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XSight 1.1 reviewed

Need to make sense of the feedback give by 80 focus groups? Tim Macer takes a look at the new version of this qualitative data analysis tool.

It is hard to imagine any qualitative researchers hand counting their questionnaires into crosstabs these days, armed with tally sheets and an array of coloured pens. Yet in the realm of qualitative research, the miracle is that so many great insights emerge daily from just such an alignment of mind, paper transcript and luminous pen. Analysis of groups and depths remains a resolutely technology-free zone.

XSight is a computer-assisted qualitative data analysis (or CAQDAS) tool from QSR, an Australian software developer. QSR started by developing NUD*IST and NVIVO, both widely used in academic and social research but rarely applied in the world of MR. Existing CAQDAS tools tended to take too long to set up and use, and did not really fit the typical qual workflow.

XSight launched this time last year to address the more time-critical MR market, and now, a new version, 1.1, is being released that contains useful enhancements, mostly focused around productivity. The program runs as a standalone desktop program, under Windows, with a nicely designed, intuitive Windows point-and-click interface. A big improvement in 1.1 is time-saving drag-and-drop support in a number of areas.

The program is pretty flexible, so although there is an implicit workflow, you can go with it, against it, or ignore it altogether, if that is where the creative quallie mind is taking you. At the core, are three components: the transcript, the analysis framework, which equates to the guide and the topics, and commentaries, which are your observations, selected verbatims and other assorted musings.

Some users will find it helpful to put in the entire guide as their analysis framework during the research design stage, before any groups have taken place. The framework is a tree structure of headings and subheadings which you can make as granular as you like. So if ‘packaging’ for a product was your high level topic, ‘colour’, ‘images’ and ‘wording’ might he the next level down, and within, say, ‘colour’, you could list ‘pink’, ‘blue’, ‘white’, then down to ‘like’, ‘dislike’, and so on. It pays off going for a pretty detailed analysis frame, as you will be able to pull out all your observations at any level in the hierarchy.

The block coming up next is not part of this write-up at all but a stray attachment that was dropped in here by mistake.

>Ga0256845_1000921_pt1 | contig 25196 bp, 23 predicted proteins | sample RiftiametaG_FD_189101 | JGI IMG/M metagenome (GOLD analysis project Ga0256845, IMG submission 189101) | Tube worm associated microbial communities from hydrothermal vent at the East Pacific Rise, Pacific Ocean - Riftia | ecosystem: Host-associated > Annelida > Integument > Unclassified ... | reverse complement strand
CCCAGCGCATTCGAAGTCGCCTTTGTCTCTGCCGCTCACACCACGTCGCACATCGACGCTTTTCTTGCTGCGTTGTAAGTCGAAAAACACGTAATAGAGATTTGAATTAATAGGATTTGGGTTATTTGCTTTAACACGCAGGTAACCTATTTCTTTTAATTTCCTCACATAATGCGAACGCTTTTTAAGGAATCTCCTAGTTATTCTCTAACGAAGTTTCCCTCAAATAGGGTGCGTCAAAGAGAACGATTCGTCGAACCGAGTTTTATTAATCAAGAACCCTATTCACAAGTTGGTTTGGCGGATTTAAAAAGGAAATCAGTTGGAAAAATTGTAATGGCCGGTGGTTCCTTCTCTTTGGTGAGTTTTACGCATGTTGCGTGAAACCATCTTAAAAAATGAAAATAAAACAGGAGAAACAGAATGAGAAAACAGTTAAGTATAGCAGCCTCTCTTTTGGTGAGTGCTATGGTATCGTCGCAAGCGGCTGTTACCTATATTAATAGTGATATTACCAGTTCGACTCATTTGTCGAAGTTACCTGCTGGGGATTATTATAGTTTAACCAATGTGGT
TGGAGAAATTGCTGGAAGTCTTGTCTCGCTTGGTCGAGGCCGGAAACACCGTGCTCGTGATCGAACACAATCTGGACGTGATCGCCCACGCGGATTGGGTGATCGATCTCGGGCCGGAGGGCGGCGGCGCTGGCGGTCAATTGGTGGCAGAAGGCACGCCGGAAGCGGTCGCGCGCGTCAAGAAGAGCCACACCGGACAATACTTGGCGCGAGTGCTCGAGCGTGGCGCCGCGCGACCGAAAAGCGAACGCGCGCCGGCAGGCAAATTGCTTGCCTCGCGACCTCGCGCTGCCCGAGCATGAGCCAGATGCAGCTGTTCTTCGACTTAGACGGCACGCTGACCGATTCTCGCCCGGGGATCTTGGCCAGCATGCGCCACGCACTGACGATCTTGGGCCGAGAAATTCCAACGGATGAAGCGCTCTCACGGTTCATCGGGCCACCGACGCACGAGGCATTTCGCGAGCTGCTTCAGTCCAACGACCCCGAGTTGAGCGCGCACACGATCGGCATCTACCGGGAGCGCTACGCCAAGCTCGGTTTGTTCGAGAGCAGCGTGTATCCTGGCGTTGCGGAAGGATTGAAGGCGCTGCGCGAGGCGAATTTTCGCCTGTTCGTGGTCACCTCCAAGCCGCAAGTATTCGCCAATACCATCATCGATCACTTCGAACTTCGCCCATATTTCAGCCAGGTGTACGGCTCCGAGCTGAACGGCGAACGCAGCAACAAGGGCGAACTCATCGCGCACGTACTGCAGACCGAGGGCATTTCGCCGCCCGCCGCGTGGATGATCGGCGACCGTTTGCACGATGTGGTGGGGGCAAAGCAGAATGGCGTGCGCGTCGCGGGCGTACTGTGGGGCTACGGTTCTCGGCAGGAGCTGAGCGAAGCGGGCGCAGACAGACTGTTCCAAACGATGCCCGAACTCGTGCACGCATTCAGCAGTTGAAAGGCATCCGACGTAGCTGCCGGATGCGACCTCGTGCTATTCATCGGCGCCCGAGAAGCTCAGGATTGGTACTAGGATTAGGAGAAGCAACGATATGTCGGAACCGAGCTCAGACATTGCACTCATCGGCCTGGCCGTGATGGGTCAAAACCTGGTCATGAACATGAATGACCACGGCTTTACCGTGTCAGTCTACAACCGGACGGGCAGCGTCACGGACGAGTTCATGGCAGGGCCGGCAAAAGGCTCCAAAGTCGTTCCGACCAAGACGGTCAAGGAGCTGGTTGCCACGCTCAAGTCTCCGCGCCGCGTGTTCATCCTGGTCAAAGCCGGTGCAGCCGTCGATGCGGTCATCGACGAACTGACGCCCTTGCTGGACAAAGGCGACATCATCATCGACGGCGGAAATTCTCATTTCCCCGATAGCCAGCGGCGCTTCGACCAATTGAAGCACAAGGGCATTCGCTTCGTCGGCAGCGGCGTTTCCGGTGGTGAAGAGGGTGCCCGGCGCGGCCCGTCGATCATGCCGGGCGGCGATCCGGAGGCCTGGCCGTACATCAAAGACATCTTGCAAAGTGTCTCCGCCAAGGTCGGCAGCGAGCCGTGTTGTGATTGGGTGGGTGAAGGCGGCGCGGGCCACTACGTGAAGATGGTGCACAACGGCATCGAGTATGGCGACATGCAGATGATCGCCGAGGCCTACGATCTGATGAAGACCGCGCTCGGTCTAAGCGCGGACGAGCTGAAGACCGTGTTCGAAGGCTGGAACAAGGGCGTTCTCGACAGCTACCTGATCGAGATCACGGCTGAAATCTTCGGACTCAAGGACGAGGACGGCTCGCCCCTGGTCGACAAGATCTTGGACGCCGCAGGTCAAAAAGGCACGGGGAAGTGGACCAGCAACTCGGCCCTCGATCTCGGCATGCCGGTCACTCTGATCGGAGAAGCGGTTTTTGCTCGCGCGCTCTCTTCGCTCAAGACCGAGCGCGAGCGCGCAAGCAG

If you set up the framework first, this could be used to supplement the guide, or even replace it, if you provided your moderators with copies of XSight on their laptops, which is how Mori chose to use it. You can just as easily wait and create them or add to them with the finished transcripts already loaded.

If you are importing transcripts, you import each one, give it a name and classify it by demographics or other profile data which works at a group level. Again, you can extend this classification in order to match your group selection criteria; for instance, age, gender, region, day of week, moderator and so on.

If you work through a transcript, you then choose one transcript, and start reading. The screen is divided into three main areas: transcript, analysis framework and a space for your comments and observations. At each salient point you pick the relevant level in your analysis hierarchy, and click to select it. Comments are now focused only on that single analysis heading, and you can amend them or add new ones, which can be paraphrases, notes, hunches or actual, selected verbatim, which you can simply drag from the transcript and drop into place. This usefully creates a hyperlink back to the text which means, several hundred comments later, you can always see the full context of any verbatim that you pulled out, simply by clicking on the link.